THE fourth wave of the lethal coronavirus pandemic is threatening to spiral out of control, with several institutions, including courts, being forced to temporarily shut down.

The Judicial Services Commission (JSC) was forced to take this difficult decision again yesterday after a number of its staff tested positive for the virulent respiratory disease.

This comes as the number of new infections is surging alarmingly, with the country recording 4 031 positive cases on Tuesday alone, a startling rise from the 2 555 cases that were recorded on Monday.

“The JSC announces the temporary closure of offices and court houses due to confirmation of Covid-19 cases.

“The temporary closure on Wednesday (yesterday) and Thursday (today) … is to allow for disinfection of premises, testing, contact tracing and adherence to all Covid-19 protocols to contain the continued spread of the virus.

“Business will resume on Friday (tomorrow),” the JSC said.

It added that the development meant that court cases that were supposed  to be heard yesterday had been pushed forward to Friday, and those set for today would now go ahead on Monday next week.

The High Court, the Supreme Court and the Constitutional Court were also temporarily closed until Monday. The temporary closure of the courts comes as the JSC is in the process of implementing an electronic case management integrated system (ECMIS) — a web-based system that automates court processes. 

The e-filing system will be rolled out in two phases starting in January next year, as the country moves to ensure that all courts go paperless. 

Briefing delegates and chief justices during the official opening of the Southern African Chief Justice’s Forum in Victoria Falls in September, Chief Justice Luke Malaba said the use of technology was the way to go during the pandemic.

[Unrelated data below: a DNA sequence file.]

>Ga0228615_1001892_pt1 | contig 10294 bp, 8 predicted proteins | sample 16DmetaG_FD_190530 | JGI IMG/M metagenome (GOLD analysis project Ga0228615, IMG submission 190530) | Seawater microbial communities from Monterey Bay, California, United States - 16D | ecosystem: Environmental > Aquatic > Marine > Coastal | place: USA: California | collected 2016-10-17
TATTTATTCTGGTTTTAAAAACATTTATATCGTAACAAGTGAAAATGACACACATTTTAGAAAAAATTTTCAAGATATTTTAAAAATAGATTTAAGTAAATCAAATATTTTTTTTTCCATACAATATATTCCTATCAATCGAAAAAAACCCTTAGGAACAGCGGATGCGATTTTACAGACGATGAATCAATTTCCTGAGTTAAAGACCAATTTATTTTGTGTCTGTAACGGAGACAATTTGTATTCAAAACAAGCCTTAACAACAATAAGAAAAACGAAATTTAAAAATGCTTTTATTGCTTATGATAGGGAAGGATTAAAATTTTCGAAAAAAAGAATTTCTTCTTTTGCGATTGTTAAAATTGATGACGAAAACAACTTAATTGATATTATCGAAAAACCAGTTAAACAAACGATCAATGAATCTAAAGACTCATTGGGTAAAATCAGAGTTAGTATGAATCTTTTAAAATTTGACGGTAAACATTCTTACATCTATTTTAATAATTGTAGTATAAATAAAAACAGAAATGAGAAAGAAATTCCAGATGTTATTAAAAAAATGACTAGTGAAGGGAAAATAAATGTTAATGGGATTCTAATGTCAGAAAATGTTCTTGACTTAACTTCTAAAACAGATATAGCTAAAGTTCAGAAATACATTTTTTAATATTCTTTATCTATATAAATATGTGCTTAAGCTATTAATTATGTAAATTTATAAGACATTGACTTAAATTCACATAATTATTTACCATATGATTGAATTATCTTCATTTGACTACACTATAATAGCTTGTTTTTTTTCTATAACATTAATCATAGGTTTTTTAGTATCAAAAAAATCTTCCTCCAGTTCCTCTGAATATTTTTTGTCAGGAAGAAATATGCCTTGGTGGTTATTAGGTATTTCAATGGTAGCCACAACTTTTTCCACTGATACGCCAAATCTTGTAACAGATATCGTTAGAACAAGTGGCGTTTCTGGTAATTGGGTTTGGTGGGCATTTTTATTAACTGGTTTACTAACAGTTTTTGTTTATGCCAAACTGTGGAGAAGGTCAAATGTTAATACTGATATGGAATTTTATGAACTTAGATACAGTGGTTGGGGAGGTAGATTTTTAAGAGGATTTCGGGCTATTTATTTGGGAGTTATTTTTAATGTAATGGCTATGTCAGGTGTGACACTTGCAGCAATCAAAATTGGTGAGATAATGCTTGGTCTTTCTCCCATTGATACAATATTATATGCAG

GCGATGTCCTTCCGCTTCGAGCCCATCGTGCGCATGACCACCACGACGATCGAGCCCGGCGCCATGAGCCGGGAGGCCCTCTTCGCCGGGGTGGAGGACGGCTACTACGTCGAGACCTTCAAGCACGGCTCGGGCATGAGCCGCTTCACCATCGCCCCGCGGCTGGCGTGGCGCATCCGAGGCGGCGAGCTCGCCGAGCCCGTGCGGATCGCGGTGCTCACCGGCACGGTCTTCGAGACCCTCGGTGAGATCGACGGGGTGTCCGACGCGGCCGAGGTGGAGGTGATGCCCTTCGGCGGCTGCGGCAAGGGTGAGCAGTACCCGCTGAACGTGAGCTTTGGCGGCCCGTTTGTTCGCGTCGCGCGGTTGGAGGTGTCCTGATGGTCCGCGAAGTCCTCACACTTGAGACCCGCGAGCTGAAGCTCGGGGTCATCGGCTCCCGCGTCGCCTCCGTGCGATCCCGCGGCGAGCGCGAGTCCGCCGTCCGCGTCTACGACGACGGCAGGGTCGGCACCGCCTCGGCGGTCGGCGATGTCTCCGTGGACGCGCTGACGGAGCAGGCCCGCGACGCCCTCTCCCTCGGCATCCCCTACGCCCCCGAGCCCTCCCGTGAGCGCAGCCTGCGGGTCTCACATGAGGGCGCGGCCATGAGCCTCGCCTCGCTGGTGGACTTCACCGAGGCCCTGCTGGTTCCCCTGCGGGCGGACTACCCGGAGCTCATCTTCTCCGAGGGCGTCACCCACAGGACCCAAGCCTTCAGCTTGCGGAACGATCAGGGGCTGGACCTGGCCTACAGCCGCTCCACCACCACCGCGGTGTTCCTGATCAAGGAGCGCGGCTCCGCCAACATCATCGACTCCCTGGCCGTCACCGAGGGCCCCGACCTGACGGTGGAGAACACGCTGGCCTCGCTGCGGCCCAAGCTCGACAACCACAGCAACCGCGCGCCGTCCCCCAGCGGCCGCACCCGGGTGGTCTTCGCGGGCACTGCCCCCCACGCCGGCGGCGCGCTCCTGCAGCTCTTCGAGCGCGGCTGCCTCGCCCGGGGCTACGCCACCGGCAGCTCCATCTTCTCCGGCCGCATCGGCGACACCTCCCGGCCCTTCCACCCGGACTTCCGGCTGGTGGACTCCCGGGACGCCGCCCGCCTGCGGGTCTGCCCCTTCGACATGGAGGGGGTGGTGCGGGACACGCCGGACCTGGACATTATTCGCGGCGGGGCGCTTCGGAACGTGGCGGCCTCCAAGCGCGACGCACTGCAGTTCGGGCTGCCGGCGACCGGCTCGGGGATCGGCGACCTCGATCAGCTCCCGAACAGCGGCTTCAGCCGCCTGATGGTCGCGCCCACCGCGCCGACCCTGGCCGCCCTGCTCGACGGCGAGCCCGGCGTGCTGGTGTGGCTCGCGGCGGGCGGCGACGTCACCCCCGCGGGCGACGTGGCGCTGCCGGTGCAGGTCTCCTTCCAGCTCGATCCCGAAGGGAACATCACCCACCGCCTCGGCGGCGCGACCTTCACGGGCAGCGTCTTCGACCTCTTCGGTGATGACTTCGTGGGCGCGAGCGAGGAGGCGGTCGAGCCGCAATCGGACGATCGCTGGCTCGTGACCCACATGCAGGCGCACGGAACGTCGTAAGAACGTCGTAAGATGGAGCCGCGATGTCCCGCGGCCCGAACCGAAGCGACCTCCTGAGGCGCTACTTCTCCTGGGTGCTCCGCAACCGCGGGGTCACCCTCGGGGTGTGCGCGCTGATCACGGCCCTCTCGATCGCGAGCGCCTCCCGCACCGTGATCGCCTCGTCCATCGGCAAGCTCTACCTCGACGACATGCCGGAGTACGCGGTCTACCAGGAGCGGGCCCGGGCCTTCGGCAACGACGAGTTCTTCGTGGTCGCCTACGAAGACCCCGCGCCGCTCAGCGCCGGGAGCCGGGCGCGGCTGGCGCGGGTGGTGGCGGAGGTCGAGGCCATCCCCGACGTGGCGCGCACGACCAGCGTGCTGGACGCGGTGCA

“The importance of technology as an enabler and efficient, effective justice administration system cannot be over-emphasised in line with the current realities.

“Technology plays an important role in facilitating broad access to justice which remains threatened at the moment by the pandemic.

“The development and deployment of technology in the dispensation of justice has become a necessity that we can no longer afford to do without,” Malaba said then.

“It offers many benefits which can be harnessed by the judiciary including automation of court process which ensures flexibility and expedited justice delivery. 

“Technology also fosters transparency and a huge potential to eliminate opportunities for corruption due to the minimisation of human involvement in the process, while also enhancing easy storage and retrieval of information by stakeholders,” he added.

Meanwhile, Chitungwiza Municipality’s headquarters has also been temporarily shut down as Covid-19 causes more chaos in the country.

This came after five employees tested positive for the disease. In a notice, the council said the offices would be opened after its offices had been disinfected and all staff were tested.

Several private and tertiary institutions have also been forced into early closure, as the Omicron variant drives up new infections. – Daily News